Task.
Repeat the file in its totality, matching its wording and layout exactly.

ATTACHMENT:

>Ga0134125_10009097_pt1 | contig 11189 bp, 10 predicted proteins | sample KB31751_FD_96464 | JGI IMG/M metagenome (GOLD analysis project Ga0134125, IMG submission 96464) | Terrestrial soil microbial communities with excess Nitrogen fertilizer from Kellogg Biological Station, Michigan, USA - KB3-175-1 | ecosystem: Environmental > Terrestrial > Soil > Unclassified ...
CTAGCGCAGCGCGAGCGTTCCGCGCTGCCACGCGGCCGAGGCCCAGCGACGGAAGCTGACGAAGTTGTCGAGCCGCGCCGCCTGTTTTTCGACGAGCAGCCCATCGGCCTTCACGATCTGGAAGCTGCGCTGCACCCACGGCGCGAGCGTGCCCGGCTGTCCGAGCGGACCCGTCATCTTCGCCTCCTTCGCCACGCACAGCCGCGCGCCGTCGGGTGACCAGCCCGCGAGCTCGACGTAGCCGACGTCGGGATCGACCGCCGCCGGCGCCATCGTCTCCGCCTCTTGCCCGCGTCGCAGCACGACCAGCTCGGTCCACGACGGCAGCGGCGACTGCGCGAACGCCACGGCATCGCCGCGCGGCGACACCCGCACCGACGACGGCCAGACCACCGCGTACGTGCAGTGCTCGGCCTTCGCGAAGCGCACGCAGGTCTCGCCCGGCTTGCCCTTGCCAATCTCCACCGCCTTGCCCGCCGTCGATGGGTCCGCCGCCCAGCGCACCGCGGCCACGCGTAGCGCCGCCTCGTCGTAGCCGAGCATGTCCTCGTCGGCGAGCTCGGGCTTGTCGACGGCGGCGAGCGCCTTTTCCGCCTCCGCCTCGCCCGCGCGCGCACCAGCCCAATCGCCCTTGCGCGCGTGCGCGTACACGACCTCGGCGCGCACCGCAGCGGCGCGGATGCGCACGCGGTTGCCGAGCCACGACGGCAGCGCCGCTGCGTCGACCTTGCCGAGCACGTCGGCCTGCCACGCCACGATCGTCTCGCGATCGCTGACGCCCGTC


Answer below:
>Ga0134125_10009097_pt1 | contig 11189 bp, 10 predicted proteins | sample KB31751_FD_96464 | JGI IMG/M metagenome (GOLD analysis project Ga0134125, IMG submission 96464) | Terrestrial soil microbial communities with excess Nitrogen fertilizer from Kellogg Biological Station, Michigan, USA - KB3-175-1 | ecosystem: Environmental > Terrestrial > Soil > Unclassified ...
CTAGCGCAGCGCGAGCGTTCCGCGCTGCCACGCGGCCGAGGCCCAGCGACGGAAGCTGACGAAGTTGTCGAGCCGCGCCGCCTGTTTTTCGACGAGCAGCCCATCGGCCTTCACGATCTGGAAGCTGCGCTGCACCCACGGCGCGAGCGTGCCCGGCTGTCCGAGCGGACCCGTCATCTTCGCCTCCTTCGCCACGCACAGCCGCGCGCCGTCGGGTGACCAGCCCGCGAGCTCGACGTAGCCGACGTCGGGATCGACCGCCGCCGGCGCCATCGTCTCCGCCTCTTGCCCGCGTCGCAGCACGACCAGCTCGGTCCACGACGGCAGCGGCGACTGCGCGAACGCCACGGCATCGCCGCGCGGCGACACCCGCACCGACGACGGCCAGACCACCGCGTACGTGCAGTGCTCGGCCTTCGCGAAGCGCACGCAGGTCTCGCCCGGCTTGCCCTTGCCAATCTCCACCGCCTTGCCCGCCGTCGATGGGTCCGCCGCCCAGCGCACCGCGGCCACGCGTAGCGCCGCCTCGTCGTAGCCGAGCATGTCCTCGTCGGCGAGCTCGGGCTTGTCGACGGCGGCGAGCGCCTTTTCCGCCTCCGCCTCGCCCGCGCGCGCACCAGCCCAATCGCCCTTGCGCGCGTGCGCGTACACGACCTCGGCGCGCACCGCAGCGGCGCGGATGCGCACGCGGTTGCCGAGCCACGACGGCAGCGCCGCTGCGTCGACCTTGCCGAGCACGTCGGCCTGCCACGCCACGATCGTCTCGCGATCGCTGACGCCCGTC